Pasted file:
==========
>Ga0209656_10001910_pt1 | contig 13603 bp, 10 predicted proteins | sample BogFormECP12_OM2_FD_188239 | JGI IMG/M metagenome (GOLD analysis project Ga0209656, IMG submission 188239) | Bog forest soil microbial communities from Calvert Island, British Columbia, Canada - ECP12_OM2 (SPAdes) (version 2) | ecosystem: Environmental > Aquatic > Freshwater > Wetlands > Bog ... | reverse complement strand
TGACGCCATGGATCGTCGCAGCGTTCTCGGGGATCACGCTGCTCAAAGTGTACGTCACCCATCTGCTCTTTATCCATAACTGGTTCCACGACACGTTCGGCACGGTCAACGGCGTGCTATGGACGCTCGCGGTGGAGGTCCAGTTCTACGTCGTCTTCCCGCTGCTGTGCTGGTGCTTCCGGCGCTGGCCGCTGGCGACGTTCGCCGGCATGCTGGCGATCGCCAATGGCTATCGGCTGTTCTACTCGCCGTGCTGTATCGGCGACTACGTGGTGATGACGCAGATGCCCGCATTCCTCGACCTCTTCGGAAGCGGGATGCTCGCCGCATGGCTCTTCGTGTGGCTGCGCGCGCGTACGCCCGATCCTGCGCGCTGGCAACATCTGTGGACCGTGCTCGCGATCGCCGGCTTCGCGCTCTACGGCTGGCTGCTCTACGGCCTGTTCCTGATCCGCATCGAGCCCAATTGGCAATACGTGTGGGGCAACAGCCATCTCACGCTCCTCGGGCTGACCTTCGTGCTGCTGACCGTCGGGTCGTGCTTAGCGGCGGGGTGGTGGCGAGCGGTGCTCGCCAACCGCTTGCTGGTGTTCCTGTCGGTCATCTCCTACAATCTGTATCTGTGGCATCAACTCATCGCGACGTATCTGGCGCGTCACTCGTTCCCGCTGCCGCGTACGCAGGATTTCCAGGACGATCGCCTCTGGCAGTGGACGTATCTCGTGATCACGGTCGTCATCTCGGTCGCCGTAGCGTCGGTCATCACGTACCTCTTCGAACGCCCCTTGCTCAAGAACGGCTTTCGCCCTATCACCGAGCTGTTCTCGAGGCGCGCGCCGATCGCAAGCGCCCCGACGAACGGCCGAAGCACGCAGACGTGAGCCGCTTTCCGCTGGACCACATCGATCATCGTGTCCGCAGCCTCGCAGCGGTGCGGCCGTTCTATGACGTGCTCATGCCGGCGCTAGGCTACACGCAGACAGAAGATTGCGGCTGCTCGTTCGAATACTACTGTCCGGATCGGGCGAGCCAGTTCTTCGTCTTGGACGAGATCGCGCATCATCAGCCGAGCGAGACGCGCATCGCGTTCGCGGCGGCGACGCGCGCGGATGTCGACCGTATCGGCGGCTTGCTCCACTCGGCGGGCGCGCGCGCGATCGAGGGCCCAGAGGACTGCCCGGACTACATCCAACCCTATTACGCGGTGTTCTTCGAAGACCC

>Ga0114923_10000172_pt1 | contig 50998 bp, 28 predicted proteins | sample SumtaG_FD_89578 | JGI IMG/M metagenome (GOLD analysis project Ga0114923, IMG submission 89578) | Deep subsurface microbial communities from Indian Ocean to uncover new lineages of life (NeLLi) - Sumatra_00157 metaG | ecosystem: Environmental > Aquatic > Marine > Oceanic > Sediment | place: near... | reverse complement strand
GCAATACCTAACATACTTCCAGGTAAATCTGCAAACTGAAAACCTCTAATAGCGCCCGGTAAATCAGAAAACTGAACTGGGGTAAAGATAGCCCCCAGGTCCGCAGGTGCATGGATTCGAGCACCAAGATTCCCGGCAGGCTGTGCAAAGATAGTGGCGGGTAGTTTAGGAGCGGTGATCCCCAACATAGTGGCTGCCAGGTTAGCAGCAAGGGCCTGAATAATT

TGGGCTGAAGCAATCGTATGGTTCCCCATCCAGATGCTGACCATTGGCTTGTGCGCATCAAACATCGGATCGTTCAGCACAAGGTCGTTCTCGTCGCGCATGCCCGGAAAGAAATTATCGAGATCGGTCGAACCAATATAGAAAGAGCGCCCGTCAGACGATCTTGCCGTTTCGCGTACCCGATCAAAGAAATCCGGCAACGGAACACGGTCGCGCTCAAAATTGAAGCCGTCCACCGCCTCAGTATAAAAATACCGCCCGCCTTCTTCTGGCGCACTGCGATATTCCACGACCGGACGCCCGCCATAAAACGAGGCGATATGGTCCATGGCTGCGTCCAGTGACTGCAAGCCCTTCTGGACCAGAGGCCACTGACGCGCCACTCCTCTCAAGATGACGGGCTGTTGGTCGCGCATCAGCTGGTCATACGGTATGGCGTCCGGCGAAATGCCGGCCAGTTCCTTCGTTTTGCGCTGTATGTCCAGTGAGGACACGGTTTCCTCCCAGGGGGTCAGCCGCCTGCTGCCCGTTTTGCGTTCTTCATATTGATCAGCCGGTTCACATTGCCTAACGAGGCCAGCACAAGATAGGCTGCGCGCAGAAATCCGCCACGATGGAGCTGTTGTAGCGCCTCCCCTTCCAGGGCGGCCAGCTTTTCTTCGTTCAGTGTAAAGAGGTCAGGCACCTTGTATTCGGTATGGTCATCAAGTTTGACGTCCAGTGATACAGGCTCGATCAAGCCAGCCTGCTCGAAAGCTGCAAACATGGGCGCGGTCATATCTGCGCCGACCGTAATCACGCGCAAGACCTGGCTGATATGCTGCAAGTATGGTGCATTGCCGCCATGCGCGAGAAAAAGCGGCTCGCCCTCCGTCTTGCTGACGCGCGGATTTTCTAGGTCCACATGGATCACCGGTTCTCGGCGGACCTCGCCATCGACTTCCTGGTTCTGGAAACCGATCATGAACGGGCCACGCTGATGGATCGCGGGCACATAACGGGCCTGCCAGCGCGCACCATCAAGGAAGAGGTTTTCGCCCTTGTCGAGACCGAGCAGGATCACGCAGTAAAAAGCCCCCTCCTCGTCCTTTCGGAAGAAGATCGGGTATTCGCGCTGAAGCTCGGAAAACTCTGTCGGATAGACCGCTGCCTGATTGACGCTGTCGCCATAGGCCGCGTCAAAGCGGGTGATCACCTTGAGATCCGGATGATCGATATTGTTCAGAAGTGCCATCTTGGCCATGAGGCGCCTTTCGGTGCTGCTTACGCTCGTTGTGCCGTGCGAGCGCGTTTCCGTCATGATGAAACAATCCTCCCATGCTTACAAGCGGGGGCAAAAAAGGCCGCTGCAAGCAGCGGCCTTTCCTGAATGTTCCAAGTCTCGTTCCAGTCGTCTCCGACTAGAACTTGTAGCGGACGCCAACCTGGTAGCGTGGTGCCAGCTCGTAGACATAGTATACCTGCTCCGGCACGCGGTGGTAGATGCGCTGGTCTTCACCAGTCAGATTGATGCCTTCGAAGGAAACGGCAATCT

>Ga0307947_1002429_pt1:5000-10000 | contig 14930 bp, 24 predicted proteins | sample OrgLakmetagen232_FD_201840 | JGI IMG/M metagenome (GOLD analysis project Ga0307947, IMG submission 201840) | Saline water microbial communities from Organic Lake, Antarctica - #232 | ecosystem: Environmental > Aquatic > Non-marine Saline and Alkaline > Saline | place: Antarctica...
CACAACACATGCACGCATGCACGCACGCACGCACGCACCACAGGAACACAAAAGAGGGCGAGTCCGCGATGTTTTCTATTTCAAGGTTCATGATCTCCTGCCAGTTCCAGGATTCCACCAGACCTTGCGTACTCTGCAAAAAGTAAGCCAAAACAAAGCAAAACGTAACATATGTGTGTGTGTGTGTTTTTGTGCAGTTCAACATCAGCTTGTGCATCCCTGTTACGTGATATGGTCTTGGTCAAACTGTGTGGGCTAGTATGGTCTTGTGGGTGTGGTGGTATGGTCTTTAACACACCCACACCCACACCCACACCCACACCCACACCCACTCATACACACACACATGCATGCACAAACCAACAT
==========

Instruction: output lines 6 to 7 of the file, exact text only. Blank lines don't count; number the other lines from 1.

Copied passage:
>Ga0307947_1002429_pt1:5000-10000 | contig 14930 bp, 24 predicted proteins | sample OrgLakmetagen232_FD_201840 | JGI IMG/M metagenome (GOLD analysis project Ga0307947, IMG submission 201840) | Saline water microbial communities from Organic Lake, Antarctica - #232 | ecosystem: Environmental > Aquatic > Non-marine Saline and Alkaline > Saline | place: Antarctica...
CACAACACATGCACGCATGCACGCACGCACGCACGCACCACAGGAACACAAAAGAGGGCGAGTCCGCGATGTTTTCTATTTCAAGGTTCATGATCTCCTGCCAGTTCCAGGATTCCACCAGACCTTGCGTACTCTGCAAAAAGTAAGCCAAAACAAAGCAAAACGTAACATATGTGTGTGTGTGTGTTTTTGTGCAGTTCAACATCAGCTTGTGCATCCCTGTTACGTGATATGGTCTTGGTCAAACTGTGTGGGCTAGTATGGTCTTGTGGGTGTGGTGGTATGGTCTTTAACACACCCACACCCACACCCACACCCACACCCACACCCACTCATACACACACACATGCATGCACAAACCAACAT